Analytics & Insights
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By Joe Humm
Last month we had the opportunity to attend TrustWeek 2020, a virtual OneTrust user conference. This summit substantiated much of what we are learning directly through our client work and brought to light a number of other important trends and concerns pertaining to data privacy.
The US is evolving toward an environment with data privacy laws on par with the EU’s 2018 General Data Protection Regulation (GDPR). On November 3, 2020, California passed the California Privacy Rights Act (CPRA). This legislation – essentially California Consumer Privacy Act (CCPA) 2.0 – closes many of the gaps between CCPA and GDPR. Key provisions include: creating an office outside the Attorney General to enforce the data privacy laws; tripling the fines for privacy law violations for people under the age of 16 years old; creating a new classification of data privacy called Sensitive Private Information; and many other features designed to give consumers more control over their privacy.
The passing of CPRA, coupled with Gartner’s placement of Data Privacy on their Slope of Enlightenment (i.e., a well-developed concept beyond ideation and band-wagon jumping) indicates a broader awareness among Americans of just how important data privacy is to their well-being, online safety, and ability to operate anonymously where they so choose.
The awakening of the American collective consciousness is catching the attention of American businesses. As such, they are investing an estimated $2M/firm to comply with privacy regulations, or $55B in aggregate. Furthermore, it is estimated that 500,000 firms are affected by CCPA/CPRA today. Consumers, businesses, and the world-at-large understand data privacy is not an issue that will be going away any time soon. 2020 is just laying the groundwork for a broader shift towards consumers being in control of their information.
Data privacy management is a team-sport within most businesses. Responsibilities live in varying degrees across the offices of the Chief Data Officer (CDO), Chief Privacy Officer (CPO), Chief Information Security Officer (CISO), and Chief Risk Officer (CRO).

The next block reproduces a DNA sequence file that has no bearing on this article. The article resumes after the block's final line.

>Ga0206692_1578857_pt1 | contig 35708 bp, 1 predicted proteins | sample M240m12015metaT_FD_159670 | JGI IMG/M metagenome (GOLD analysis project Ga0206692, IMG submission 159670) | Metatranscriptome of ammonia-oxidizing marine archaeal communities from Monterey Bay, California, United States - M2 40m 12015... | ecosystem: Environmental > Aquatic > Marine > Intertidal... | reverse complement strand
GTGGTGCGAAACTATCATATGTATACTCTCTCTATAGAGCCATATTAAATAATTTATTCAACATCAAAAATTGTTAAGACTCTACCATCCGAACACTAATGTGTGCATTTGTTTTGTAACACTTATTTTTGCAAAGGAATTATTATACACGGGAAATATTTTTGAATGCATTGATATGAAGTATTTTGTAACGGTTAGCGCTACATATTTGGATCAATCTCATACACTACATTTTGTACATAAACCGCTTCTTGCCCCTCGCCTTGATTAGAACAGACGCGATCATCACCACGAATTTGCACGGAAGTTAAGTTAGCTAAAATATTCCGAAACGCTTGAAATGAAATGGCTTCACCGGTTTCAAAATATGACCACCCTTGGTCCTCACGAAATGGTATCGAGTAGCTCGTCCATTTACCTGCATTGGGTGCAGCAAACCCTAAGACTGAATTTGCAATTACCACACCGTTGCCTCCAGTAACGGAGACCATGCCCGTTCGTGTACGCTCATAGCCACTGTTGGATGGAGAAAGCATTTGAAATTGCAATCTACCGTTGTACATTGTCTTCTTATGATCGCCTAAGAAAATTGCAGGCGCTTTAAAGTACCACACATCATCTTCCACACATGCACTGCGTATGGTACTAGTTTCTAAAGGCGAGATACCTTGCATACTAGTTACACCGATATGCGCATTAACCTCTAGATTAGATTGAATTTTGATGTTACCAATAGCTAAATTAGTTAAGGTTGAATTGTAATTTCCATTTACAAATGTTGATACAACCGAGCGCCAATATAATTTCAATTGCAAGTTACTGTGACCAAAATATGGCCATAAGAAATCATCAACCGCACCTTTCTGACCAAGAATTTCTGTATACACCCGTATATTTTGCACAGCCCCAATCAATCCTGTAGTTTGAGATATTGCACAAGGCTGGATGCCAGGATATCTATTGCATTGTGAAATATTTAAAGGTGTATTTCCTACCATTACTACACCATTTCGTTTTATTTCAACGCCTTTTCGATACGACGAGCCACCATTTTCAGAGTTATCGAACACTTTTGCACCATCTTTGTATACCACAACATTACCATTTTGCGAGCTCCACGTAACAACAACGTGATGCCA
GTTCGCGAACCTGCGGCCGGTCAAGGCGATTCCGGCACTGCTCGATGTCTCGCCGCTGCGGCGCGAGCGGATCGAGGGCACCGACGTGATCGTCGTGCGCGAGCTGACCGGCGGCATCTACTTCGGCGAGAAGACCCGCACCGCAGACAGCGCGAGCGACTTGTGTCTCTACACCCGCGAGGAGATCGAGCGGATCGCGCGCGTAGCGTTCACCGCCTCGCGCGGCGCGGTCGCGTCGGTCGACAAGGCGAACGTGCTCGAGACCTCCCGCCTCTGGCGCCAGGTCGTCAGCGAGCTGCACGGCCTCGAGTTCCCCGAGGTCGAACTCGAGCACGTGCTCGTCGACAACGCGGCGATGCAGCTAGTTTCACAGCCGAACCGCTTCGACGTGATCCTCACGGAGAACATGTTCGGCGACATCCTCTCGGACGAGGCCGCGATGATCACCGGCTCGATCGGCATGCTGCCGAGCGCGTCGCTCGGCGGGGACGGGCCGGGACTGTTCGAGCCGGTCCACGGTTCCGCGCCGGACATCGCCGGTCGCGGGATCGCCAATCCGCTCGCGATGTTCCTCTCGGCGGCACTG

These executives must balance privacy needs against competing priorities, such as security, risk, and data management. In addition, they must consider how to manage legislative extension (see CPRA), new legislation (25 states with looming privacy legislation), consumer-facing interactions (e.g., cookies, opt-outs, access/delete requests, whistle-blowing events, incidents) and interoperability with other initiatives such as connecting data privacy data management with broader data governance goals.
All told, this creates a complex operating environment. A great deal of forethought and deliberate actions are needed to keep people, assets, and ultimately an organization aligned on how it will deal with the concept of privacy on a day-to-day basis.
Managed properly, data privacy can bolster your organization’s value proposition. As presented by OneTrust’s CEO, gone are the days when you could differentiate on the basis of value delivered in proportion to price, or quality as a key pillar of your brand promise, or product availability. Those are all simply table stakes in a modern world. Today’s brand differentiators include:
Businesses that tune into these concepts will be well-served. The collective consciousness of the American consumer will accept nothing less in terms of business conduct and brand representations to the market.
Joe Humm is a director in RevGen’s analytics and insights practice. He has spent the past year assisting a multi-billion dollar services company prepare for the implications of CCPA.